You can’t talk about the current state of Chinese manhood without referencing Yu Guangyi’s Changbaishan Sanbuqu (White Mountain Trilogy), about the inhabitants of the remote national forests of north-eastern China. It’s not all about the menfolk, of course, but in these northern climes, where women are a scarce commodity, the gender-gap colours every aspect of society. I translated the last two films of the trilogy, and we’re still looking for an investor for finance the retranslation and subtitling of the first part (Timber Gang).

Ethnic ChinaLit: According to an English-language review of the French edition of Dream of Ding Village by Sebastian Veg:

 Yan [Lianke] highlights that his use of fiction is a way of toning down a reality that is in some ways inconceivably frightening. He has deliberately left out stories reported to him about collecting blood in plastic soy sauce or vinegar bags, and washing out the used bags in a pool that eventually turned red. He also chose to leave aside his first fictional idea of an imaginary country linked to the rest of the world by a blood pipeline through which local officials export blood to achieve the country’s rise to the rank of world power. These cuts should not be seen as mere self-censorship (at least not as purely political self-censorship), but also to reflect a preoccupation with finding an adequate form for what remains an untellable reality, a form that is both helpful to understanding the objective situation and true to the subjective experience of the villagers themselves. Here lies the originality of the book, which despite fantastic elements and overtones, never resorts to the sensationalism that characterizes some of China’s contemporary fiction, most notably Yu Hua’s recent novel Brothers.

Two questions for you: 1) Which version of the Chinese text did you translate, i.e., the one published in 2006 and subsequently banned, the version that has since been legally published in China, or a third version? And 2) Do you feel that this alleged disinclination to “sensationalism” makes the novel more readable and potentially more powerful to the English-language reader? 

Carter: I translated from the text published in 2006 by Shanghai Art and Literature Press (上海文艺出版社) in an initial print run of 150,000 copies (according to the front page of the book). It was never allowed to go to a second printing. I purchased the book – before it was banned, obviously – at Sanlian Bookstore in Wangfujing, Beijing, near the National Museum of Art. I also had access to a digital version that was nearly identical to the print version, but for some annoying typos. (The typos aren’t due to Yan Lianke, by the way. He continues to write his manuscripts by hand, and has other people type them up.) The digital version contained too many typos to work from directly, but it was useful for doing global searches, locating certain words and phrases, and so on. I haven’t heard about a subsequent version being published legally in China…are you sure about that?

Veg’s comments are perceptive. I do think that if Yan Lianke had gone with his original idea – that is, writing a work of non-fiction on the subject of blood-selling and AIDS in Henan – we would have a much less compelling and timeless story. It isn’t the minute details of the blood trade in the late 1980s, or tales of official corruption, or descriptions of suffering and disease that make Dream of Ding Village so extraordinary; it is the characters themselves, their interactions and passions and rivalries, that bring the book to life. Had Yan Lianke focused on the broader social, political and economic environment, had he enumerated the causes, ramifications and details of the real-world blood trade, he wouldn’t have been able to delve so deeply into the human psyche. We, as readers, wouldn’t have this bittersweet love story between two young people rejected by their spouses and dying of AIDS, or the Ding family feud that ends in shocking murder and unexpected redemption. We would have no insight into the misplaced rage that drives a group of villagers to poison a 12-year-old boy, or the fear and insecurity that causes otherwise decent people to turn petty, to bicker and steal from one another, even as they are months away from their own deaths. Nor would we have such pathos and humor and humanity—qualities that distinguish all of Yan Lianke’s finest fiction.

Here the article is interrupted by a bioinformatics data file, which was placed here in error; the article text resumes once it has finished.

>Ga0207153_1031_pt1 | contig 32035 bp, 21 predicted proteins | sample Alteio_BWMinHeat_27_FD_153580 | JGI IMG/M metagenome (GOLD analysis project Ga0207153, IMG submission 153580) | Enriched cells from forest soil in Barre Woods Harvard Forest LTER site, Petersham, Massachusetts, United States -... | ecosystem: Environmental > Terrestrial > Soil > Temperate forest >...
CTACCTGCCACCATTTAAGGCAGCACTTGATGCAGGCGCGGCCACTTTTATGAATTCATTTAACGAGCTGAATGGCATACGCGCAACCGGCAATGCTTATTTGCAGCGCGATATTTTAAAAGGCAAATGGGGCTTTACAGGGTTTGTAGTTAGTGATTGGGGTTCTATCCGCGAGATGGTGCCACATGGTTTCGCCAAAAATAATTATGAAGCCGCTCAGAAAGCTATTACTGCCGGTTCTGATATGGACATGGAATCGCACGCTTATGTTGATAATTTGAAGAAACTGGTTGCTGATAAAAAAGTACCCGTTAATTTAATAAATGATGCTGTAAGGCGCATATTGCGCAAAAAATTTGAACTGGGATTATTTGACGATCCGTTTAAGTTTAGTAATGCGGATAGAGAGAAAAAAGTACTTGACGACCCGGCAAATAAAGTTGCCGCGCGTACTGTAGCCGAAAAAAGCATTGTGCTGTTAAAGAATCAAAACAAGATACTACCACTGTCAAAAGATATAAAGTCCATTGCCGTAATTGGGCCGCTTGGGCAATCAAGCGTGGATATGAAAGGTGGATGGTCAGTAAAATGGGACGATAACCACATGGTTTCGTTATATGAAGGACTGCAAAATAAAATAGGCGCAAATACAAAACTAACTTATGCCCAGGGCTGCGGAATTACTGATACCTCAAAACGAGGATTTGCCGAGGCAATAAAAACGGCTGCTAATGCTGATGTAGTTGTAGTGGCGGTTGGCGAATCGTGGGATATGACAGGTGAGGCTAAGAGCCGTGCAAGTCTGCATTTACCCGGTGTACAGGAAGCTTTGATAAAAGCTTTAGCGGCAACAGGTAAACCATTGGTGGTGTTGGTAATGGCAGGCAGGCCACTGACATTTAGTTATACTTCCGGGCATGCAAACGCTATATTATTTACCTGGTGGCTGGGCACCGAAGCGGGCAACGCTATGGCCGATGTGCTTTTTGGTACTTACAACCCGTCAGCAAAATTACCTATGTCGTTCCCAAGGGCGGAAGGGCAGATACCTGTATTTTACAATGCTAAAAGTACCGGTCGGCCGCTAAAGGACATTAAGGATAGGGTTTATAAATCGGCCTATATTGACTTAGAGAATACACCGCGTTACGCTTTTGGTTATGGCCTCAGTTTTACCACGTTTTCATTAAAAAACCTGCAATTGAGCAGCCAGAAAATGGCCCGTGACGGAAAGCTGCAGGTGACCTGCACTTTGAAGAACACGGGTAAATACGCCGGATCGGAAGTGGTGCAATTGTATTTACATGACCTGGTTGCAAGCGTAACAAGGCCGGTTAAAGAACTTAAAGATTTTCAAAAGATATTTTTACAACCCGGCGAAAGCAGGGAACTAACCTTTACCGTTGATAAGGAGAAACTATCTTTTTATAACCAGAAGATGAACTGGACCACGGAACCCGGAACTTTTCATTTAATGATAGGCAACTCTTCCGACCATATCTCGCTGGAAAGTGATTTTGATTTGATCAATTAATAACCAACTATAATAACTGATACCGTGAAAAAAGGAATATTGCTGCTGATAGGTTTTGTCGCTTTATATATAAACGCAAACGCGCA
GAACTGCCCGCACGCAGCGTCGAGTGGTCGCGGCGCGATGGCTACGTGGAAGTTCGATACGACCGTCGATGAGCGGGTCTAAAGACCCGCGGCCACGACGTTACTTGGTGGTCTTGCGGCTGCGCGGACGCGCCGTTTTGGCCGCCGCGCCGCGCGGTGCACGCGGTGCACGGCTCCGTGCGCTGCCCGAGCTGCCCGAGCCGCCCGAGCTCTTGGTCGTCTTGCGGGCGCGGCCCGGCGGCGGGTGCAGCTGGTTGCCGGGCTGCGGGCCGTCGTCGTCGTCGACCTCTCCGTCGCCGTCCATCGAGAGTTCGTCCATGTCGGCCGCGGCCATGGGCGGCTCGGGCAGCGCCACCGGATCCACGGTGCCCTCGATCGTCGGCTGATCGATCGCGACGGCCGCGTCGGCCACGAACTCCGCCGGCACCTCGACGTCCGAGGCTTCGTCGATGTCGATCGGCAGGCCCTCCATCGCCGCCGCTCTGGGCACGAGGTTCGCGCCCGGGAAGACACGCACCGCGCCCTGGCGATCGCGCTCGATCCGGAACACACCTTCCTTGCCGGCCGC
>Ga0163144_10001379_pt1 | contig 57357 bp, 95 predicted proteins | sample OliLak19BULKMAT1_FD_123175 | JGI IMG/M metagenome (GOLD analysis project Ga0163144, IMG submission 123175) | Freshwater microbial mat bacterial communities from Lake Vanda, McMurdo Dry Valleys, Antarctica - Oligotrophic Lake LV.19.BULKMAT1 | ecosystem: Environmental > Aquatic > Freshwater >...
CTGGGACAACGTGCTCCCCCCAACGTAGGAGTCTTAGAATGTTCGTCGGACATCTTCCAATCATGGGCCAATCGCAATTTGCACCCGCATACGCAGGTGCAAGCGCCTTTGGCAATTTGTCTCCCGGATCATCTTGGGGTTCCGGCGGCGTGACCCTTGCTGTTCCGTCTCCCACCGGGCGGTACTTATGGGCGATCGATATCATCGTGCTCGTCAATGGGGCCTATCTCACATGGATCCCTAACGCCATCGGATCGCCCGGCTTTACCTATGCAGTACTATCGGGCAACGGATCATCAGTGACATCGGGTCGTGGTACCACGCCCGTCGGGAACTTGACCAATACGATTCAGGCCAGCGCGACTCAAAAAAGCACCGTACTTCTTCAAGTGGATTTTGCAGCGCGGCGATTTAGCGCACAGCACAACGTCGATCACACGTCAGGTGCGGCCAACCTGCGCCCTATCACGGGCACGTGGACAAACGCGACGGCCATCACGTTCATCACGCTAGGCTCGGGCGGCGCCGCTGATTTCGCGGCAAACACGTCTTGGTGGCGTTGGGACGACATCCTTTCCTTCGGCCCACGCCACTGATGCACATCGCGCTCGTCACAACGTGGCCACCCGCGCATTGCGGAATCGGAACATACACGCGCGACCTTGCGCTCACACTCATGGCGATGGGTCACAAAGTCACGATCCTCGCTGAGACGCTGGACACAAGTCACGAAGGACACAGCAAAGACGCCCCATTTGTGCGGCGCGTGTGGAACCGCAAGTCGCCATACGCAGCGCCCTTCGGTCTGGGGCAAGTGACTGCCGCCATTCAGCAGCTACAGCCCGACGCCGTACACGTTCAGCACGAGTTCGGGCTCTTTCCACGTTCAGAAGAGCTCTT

So yeah, I guess we have the Chinese censors to thank for taking what might have been merely an informative and socially-conscious work of non-fiction and elevating it to the level of true greatness. That, plus winning scads of new readers for Yan Lianke, cementing his reputation as an author, and ensuring that his work will be translated and read for decades to come. Good work, GAPP.

Victor Hugo, in Les Misérables, says it far better than I ever could:

Despots make their contributions to thinkers. Speech in chains is terrible speech. The writer doubles and triples his style when silence is imposed by a master over the people. From this silence springs a certain mysterious fullness that filters and congeals into brass in the thoughts. Compression in history produces concision in the historian. The granite solidity of some celebrated prose is only a condensation produced by the tyrant.

Tyranny constrains the writer to shortenings of diameter that are increases of force. The Ciceronian period, hardly sufficient on Verres, would lose its edge on Caligula. Less breadth in the phrase, more intensity in the blow. Tacitus thinks with his arm drawn back. [end interview]